Union supporters in Michigan -- faced with a major setback at the University of Michigan -- are pushing for state constitutional protection. Legislation awaiting the governor's signature would classify graduate research assistants as students, not employees eligible for collective bargaining. If the legislation becomes law, it would undo years of efforts to organize the University of Michigan's research assistants. The Detroit News reported that in response to this and other legislative moves, Michigan unions (many of which aren't focused on higher education) are considering a drive to get a measure on the ballot in the state in which voters could add a provision to the state's Constitution declaring that no state law can limit the right of collective bargaining.
Before he retired last summer as president of the University of Minnesota, Robert Bruininks steered extra money to the institute at the university where he would be spending his post-presidential years, The Star Tribune reported. He moved a total of $355,000 in university funds to the Center for Integrative Leadership. Bruininks told the newspaper that he moved the funds to the center to bolster it as he was seeking major outside grants for the program. "You put it all together in a weird way and it may look like I'm feathering a nest, and that's simply not the case," Bruininks.
University of Illinois President Michael Hogan, who faced criticism from faculty in recent weeks about his handling of several initiatives, said in a statement Thursday that he accepted responsibility for a breakdown in communication and was committed to repairing his relationship with the faculty. On Monday, after a board meeting called to address the faculty criticism, the board chairman said he had confidence in Hogan but that the president needed to change how he was running the university or face the loss of his job.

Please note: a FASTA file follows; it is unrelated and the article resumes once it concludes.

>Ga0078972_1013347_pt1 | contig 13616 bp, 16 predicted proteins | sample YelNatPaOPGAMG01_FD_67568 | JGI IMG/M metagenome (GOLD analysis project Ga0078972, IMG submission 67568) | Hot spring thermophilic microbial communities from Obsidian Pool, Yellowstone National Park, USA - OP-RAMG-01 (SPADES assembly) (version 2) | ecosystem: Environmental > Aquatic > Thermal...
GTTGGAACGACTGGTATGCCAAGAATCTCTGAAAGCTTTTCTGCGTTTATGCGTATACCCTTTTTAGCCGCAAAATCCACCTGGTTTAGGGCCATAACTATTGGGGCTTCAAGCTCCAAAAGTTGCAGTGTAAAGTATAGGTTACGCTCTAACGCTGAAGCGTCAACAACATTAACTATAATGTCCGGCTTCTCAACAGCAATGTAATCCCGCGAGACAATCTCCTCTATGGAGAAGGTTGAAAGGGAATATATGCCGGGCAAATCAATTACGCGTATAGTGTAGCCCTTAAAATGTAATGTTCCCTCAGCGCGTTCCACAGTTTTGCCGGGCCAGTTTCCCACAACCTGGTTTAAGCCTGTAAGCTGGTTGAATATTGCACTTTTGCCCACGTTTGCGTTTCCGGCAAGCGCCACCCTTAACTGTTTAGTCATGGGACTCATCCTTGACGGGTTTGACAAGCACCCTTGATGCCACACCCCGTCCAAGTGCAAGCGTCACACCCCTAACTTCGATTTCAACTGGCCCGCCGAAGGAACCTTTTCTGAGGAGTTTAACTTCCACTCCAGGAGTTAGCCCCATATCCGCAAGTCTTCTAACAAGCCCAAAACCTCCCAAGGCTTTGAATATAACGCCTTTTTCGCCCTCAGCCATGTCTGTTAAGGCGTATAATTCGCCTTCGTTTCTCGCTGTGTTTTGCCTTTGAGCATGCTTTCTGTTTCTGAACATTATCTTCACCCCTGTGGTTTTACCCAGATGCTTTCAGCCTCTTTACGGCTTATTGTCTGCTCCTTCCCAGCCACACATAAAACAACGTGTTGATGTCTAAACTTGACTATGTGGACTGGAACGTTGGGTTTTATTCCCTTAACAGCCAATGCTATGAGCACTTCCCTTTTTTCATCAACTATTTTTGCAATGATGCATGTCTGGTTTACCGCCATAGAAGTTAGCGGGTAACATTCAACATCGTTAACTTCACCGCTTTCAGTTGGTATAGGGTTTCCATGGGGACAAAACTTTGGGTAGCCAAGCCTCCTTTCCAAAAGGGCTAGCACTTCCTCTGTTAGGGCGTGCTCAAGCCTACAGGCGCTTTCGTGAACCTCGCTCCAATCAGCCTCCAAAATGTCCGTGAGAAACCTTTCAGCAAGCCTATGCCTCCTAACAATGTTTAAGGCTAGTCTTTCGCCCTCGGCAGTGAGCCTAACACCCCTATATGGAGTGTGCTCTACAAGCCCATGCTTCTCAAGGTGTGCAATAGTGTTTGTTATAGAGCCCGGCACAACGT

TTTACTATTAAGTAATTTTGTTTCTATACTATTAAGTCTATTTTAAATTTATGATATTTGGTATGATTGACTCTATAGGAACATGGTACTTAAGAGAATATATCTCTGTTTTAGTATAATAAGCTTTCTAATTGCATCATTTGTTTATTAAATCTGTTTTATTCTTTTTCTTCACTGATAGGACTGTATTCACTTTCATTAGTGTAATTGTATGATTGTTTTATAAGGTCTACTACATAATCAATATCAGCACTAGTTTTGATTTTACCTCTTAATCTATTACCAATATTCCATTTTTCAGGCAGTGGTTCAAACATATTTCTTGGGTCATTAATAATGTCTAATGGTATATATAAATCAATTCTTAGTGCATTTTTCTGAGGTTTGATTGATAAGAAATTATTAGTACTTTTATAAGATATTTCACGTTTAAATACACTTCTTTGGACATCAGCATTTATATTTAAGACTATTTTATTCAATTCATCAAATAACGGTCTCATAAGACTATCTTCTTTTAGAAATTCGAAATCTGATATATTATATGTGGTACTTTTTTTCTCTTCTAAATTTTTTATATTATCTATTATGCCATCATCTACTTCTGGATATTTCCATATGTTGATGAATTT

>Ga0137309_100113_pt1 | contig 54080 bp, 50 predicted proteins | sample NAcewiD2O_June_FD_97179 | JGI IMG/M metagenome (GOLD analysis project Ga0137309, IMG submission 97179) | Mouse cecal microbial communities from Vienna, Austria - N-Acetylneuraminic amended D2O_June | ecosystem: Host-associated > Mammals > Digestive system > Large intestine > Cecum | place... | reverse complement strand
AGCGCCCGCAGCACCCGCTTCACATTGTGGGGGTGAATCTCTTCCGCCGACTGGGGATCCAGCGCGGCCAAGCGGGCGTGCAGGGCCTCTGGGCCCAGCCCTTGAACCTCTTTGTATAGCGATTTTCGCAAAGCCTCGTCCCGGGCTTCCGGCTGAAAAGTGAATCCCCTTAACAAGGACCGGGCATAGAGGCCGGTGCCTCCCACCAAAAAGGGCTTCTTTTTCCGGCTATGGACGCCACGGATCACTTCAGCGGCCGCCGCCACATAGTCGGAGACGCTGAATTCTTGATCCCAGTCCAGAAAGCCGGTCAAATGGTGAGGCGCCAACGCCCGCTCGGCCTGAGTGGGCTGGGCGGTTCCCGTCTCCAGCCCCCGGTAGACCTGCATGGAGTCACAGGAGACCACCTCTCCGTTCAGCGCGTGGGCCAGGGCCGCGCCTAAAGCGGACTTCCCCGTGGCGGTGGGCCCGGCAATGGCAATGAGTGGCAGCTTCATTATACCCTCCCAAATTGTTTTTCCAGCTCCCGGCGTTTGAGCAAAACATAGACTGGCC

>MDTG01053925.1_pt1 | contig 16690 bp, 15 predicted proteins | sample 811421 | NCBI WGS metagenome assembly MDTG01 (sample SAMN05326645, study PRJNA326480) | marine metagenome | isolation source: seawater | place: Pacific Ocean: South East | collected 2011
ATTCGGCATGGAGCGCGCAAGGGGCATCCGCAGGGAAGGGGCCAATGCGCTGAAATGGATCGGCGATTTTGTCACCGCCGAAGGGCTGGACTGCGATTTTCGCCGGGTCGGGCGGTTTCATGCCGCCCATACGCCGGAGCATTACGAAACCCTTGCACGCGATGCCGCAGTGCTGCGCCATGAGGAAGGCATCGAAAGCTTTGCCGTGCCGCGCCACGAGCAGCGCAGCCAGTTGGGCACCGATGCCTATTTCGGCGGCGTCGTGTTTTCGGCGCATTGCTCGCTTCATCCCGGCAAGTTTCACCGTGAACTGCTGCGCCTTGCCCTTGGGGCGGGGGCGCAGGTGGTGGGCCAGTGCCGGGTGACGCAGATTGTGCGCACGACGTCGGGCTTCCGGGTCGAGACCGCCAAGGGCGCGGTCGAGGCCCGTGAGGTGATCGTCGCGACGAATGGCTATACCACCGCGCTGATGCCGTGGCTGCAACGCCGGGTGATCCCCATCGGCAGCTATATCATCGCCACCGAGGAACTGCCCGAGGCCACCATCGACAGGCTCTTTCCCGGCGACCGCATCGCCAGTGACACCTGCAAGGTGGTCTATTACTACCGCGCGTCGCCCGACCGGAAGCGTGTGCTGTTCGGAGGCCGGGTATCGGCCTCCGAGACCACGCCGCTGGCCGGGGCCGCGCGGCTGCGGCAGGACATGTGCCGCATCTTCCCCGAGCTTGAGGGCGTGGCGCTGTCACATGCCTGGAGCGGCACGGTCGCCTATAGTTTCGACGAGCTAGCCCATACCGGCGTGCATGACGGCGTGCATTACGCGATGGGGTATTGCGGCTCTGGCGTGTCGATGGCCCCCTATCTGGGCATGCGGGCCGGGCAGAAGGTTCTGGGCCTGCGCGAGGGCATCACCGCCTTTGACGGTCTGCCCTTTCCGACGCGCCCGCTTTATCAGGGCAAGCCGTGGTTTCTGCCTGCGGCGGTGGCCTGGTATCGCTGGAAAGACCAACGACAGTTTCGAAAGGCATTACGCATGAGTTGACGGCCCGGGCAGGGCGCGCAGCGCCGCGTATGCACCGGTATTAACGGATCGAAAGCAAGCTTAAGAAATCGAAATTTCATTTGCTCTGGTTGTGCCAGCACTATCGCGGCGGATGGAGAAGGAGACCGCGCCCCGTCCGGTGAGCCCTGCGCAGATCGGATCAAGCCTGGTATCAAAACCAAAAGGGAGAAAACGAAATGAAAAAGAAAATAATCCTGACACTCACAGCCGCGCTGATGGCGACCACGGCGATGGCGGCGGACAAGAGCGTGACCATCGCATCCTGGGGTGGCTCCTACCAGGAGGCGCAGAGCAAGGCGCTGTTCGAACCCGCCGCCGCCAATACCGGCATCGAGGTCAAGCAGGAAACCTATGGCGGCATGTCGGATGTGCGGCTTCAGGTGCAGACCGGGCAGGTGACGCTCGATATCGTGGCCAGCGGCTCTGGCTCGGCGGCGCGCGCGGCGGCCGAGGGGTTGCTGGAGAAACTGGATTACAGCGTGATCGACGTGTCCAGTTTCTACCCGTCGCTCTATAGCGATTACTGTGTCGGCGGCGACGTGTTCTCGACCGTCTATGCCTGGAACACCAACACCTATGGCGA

In an interview with Inside Higher Ed on Thursday, Hogan said that coming into office on the heels of the university's admissions scandal, which resulted in significant administrative turnover, meant many changes had to happen quickly. In the rush to address those issues, he said, communication broke down. "We were getting things done so fast that I just gave people the perception that I was more interested in getting things done than I was in hearing opinions,” Hogan said. He said that is not the case, and that he plans to meet with faculty members on the university's three campuses more regularly in the future.
An anonymous website over the weekend posted confidential information about McGill University donors, including the size of past gifts, how much the university hoped to obtain from future gifts, personal phone numbers and more, The Montreal Gazette reported. Authorities are investigating how the information was obtained, and the university was able to get the hosts for the site to take it down. The university sent an e-mail message to all donors, pledging to find out what happened and to prevent future such leaks.